Geology of Middlesex County


Some Vocab You'll Need to Know

Meandering- a meandering river is a river that has many curves and bends in it, and the more meandering a river is, the older the river is.

- well sorted material.

Till- till is made up of poorly sorted material such as sand, clay, and rocks, that get dragged along the bottem of the glacier. Rolling hills are commonly found in places that have till.

Kame- a kame is a cone-shaped hill made of sand. It is created when a depression in the top of the glacier gets filled with sand and melt water. When the glacier melts, this material gets lowered to the ground and forms a hill.

Esker- and esker is a long stratified ridge made of sand and gravel. They're created when a tunnel in the glacier gets filled up with sediment, so when the glacier melts or leaves, a long line of stratified sediment is left behind. Roads are often built on eskers.

Drumlin- a drumlin is a hill, where one side is long and shallow, and the other is short and steep. As the glacier moves, it pushes sediment in front of it, until the glacier flows over the sediment, causing the sediment to form a hill where the shallow side points to the way the glacier was flowing.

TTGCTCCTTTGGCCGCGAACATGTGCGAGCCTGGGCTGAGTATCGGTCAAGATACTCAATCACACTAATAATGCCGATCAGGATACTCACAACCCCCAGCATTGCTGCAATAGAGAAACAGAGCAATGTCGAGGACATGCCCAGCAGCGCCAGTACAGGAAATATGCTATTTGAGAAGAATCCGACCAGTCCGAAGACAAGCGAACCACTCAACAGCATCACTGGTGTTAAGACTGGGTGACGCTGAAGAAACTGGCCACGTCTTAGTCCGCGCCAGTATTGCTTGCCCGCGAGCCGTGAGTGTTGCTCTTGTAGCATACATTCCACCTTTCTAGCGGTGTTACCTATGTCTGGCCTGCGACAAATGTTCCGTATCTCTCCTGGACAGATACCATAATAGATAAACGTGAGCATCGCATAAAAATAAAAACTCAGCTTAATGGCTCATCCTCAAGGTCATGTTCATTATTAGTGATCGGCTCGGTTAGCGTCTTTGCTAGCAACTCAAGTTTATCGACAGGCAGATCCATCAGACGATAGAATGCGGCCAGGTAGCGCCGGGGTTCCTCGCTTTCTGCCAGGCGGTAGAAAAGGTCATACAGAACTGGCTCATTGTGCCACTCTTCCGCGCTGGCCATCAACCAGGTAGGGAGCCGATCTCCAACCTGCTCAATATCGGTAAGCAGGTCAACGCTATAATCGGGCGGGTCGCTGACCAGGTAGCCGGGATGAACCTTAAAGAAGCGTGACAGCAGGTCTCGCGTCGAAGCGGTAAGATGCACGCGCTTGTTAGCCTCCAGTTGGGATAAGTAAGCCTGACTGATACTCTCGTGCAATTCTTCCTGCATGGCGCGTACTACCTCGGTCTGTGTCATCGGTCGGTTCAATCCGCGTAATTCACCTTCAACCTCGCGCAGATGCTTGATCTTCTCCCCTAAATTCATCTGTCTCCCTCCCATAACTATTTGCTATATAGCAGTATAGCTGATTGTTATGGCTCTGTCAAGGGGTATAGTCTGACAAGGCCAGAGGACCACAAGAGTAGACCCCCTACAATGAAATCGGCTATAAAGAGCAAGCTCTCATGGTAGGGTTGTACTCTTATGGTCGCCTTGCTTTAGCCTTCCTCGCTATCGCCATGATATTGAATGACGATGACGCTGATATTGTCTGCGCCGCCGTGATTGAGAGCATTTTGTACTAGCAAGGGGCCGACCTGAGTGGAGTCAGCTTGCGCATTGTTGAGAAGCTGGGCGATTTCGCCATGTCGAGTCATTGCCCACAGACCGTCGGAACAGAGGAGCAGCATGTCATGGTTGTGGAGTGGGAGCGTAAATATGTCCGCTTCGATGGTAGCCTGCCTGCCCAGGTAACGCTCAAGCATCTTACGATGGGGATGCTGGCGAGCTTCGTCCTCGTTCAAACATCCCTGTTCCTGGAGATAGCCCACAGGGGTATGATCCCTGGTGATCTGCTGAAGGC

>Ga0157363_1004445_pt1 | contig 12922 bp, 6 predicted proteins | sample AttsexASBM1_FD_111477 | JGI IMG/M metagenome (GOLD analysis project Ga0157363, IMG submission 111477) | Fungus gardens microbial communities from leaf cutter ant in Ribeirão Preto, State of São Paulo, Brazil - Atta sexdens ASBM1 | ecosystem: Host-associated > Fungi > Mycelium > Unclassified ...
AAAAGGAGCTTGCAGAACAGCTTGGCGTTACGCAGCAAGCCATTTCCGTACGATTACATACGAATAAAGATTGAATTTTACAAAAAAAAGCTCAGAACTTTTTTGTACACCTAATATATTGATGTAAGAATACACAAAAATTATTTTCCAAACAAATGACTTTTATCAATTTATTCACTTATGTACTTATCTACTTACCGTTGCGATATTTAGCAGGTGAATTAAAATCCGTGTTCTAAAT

Kettle Lake- kettle lakes are lakes in a depression in the ground, created when a chunk of ice breaks off the glacier and gets buried in the ground. When the ice melts, it causes a depression in the land and often forms a lake, such as Walden Pond. Kames can often be found in places of outwash from kettle lakes.

Erratic- an erratic is a boulder that dropped off a glacier's snout or when it melts. They are noticable because they are most likely a different kind of rock than the bedrock or as any boulder on soft sediment.

Glacial Lake- a glacial lake is formed when a retreating glacier leaves behind large deposits of ice in between the hollows of drumlins and hills. When the ice age ends, these chunks of ice melt and create lakes.
A view of the very old, very meandering, Mississippi River
A kame near the Arrowsmith River in Canada